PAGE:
The savings – on hardware, rather than programs – are available whether a customer elects to stick or shift among deliverers of TV programs via cable or satellite.
Rogers, the cable-TV giant that claims a 65-per-cent share of markets it serves, is being aggressively challenged by two other giants of the media industry – Bell Canada and Shaw Direct. These two companies both deliver TV signals in the Ottawa area by satellite.
A few diehards still get a limited number of often-blurry TV signals for nothing out of thin air. But the vast majority of television viewers buy the signals from Rogers, Bell or Shaw. And it’s a good bet that some of these people are paying too much.
Buying TV programs – as most of us know – can be much more expensive than buying the large, flat-screen, this-that-and-the-other TV set on which to watch them. It can easily cost $100 a month to watch TV if you purchase a wide choice of channels and rent an occasional pay-per-view movie.
It’s tough to save a great deal on the cost of packages of TV channels, as I discovered when I compared those offered by Rogers, Bell and Shaw.
Yes, it’s maddening to have to choose a package consisting mostly of channels you’ll never watch in order to get a few channels you like. A cynic might wonder whether these packages are designed to maximize a cable or satellite company’s profits.
Not so, according to Rogers, which told me in a written statement: “Rogers’ packages offer greater value to customers than if the customer were to build the package by paying for each channel individually. They are designed to provide the most value and choice possible at varying price points.”
There are differences in the packages offered by the big cable and satellite providers, but I did not find that any of the three companies was significantly cheaper than the others. The only way to compare is to draw up your own list of favourite channels (PBS, the Golf Channel, BBC World News, CNN are among mine), and see what you’d pay for a package that includes them.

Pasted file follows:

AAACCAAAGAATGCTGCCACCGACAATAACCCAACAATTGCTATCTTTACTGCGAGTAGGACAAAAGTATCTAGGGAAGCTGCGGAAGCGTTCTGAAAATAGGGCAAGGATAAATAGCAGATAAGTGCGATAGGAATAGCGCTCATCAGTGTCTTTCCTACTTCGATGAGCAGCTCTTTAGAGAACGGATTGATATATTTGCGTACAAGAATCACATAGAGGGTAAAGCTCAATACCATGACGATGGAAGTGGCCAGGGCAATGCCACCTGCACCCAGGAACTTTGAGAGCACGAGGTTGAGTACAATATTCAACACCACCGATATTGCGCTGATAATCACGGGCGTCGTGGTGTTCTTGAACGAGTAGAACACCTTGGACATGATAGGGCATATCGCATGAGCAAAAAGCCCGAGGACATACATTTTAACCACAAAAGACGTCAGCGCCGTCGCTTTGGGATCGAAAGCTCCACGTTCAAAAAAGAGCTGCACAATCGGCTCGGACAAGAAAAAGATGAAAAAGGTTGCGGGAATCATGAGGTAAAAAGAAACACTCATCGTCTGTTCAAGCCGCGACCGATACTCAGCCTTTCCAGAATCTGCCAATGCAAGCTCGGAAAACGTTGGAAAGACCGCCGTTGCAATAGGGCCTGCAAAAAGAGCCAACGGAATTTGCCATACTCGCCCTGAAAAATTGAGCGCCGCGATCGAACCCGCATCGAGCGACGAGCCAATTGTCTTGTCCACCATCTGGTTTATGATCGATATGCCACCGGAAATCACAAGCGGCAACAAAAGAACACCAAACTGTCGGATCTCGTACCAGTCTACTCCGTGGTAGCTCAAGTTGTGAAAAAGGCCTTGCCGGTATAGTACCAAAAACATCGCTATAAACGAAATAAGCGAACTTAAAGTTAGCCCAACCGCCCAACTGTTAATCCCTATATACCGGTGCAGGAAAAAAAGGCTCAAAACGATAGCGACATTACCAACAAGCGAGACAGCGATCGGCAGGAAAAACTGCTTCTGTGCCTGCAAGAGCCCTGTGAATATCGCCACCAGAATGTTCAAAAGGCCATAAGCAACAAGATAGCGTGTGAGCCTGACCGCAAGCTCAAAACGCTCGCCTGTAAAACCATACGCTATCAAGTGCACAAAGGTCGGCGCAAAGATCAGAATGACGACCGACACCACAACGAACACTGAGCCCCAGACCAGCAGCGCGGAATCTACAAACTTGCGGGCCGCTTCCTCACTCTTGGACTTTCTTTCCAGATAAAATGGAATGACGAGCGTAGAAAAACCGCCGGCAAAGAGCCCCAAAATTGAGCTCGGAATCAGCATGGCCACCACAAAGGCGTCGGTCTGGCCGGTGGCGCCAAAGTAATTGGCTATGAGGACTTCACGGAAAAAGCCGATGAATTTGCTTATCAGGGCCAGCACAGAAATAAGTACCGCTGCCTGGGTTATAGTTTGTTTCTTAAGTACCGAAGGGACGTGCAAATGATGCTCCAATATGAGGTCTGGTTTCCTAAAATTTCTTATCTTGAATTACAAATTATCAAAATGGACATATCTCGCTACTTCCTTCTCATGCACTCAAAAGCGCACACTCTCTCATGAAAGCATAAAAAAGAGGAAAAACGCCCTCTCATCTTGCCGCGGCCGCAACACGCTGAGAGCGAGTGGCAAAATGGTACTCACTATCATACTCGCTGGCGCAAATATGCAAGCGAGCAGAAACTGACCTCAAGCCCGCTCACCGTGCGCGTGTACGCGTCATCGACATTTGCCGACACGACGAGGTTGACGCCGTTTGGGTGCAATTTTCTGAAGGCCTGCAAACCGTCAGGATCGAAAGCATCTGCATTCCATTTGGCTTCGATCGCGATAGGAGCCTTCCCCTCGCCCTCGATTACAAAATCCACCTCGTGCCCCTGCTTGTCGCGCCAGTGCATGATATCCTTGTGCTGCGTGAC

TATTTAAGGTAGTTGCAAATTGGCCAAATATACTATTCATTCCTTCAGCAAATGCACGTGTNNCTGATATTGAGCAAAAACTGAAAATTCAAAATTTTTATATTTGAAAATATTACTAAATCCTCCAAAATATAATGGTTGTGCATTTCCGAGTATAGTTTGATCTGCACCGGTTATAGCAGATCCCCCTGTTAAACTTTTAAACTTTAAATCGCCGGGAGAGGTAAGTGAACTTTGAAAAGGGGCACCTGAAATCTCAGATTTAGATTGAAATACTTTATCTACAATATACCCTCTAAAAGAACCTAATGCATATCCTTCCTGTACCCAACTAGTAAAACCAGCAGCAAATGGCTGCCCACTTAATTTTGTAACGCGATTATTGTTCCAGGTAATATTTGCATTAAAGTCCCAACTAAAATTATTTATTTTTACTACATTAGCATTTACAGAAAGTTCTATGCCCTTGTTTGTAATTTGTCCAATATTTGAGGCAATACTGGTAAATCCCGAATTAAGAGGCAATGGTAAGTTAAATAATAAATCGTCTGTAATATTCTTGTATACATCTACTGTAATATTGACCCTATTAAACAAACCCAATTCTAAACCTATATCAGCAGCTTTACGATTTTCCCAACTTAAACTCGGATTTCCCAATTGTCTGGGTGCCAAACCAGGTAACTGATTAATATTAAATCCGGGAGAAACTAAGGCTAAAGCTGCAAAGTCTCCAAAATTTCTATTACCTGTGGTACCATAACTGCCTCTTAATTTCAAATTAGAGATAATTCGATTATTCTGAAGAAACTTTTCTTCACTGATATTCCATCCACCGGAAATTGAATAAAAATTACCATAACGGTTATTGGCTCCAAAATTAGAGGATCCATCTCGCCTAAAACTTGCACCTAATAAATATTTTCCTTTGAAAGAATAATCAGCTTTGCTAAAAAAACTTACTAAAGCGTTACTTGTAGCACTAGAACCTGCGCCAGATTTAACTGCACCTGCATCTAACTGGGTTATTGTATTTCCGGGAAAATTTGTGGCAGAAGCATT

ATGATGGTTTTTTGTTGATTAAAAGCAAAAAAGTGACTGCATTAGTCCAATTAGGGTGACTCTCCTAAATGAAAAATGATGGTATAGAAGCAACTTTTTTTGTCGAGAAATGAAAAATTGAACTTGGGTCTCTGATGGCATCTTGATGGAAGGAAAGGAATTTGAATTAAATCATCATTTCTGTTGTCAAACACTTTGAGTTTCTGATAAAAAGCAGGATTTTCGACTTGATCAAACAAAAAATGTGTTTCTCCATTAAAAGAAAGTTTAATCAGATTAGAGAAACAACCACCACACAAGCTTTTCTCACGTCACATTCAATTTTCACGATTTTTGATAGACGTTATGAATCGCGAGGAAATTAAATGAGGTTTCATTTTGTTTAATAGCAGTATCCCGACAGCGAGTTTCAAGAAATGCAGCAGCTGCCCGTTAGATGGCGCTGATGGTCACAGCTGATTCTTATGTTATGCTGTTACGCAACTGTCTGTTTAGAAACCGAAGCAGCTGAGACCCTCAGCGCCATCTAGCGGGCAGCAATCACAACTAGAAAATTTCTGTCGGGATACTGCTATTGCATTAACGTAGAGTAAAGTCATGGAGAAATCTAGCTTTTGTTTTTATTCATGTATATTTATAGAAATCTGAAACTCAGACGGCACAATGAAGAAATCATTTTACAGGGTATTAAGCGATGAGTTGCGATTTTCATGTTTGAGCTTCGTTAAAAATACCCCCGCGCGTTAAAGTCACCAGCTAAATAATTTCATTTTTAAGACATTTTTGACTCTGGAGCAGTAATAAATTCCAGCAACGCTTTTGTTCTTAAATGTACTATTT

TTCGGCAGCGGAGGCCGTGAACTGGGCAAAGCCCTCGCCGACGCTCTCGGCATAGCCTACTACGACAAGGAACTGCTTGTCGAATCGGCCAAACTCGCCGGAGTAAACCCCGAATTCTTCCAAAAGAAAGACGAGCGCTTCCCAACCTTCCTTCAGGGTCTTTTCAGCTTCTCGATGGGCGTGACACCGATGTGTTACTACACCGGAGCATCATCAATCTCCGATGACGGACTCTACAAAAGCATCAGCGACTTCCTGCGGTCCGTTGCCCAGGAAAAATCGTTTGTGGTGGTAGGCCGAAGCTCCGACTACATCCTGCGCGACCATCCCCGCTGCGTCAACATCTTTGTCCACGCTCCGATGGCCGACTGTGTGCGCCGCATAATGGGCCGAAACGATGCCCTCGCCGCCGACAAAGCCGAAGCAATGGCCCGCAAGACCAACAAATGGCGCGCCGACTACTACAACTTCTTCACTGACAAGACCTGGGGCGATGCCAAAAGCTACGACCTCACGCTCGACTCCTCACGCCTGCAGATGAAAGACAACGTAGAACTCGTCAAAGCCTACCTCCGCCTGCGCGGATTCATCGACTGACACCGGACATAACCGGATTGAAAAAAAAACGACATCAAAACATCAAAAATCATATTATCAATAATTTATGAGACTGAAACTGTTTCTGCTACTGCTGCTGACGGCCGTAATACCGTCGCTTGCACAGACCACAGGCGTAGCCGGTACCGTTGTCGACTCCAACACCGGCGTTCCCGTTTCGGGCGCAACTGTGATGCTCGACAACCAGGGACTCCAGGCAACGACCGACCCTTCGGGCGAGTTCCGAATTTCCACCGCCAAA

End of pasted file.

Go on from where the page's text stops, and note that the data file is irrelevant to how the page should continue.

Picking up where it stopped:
At present, I’m one of Rogers’ 2.3 million cable TV customers in its service area of Ontario and Atlantic Canada. While some see Rogers as a near-monopoly, the company says: “Television distribution in Canada is a competitive market and any company can apply to the CRTC (government regulator) to get a cable licence.”
So far, I’ve stuck with Rogers – in part persuaded by its argument that “there is less weather interference with Rogers’ cable and no external equipment required on the outside of the home,” as there is with satellite.
But in looking into a switch of TV provider, I came across a fierce price war now raging among Rogers, Bell and Shaw. In calling the customer-service departments of all three companies, I presented myself as a consumer, and did not mention that I am also a reporter.
The price war is not being fought over programming (the goose that laid the golden egg). It’s being fought over the cost of the receiver box required with each television set in order to get TV signals by cable or satellite.
Such a box can cost as much as $320 to purchase, which was the pre-tax price recently given by Rogers in advertising material for its high-definition digital receiver. Rogers’ monthly rental of such a box is $12.95 plus tax.
When I called Rogers and told a customer service representative that I might switch to satellite, he promptly offered me a free high-definition digital receiver for one year. That represented a saving of $175, tax included, over the usual rental cost for one year.
Bell and Shaw both list the purchase price of a high-definition digital receiver at about $200. When I checked, both were offering the box at a special price of $49. That’s a saving of $150.
Bottom line: shop around, and compare. You may be able to cut the cost of watching TV. And, if you’re thinking of purchasing more hardware, it will almost certainly pay to shop around – and perhaps to play off one supplier against the others.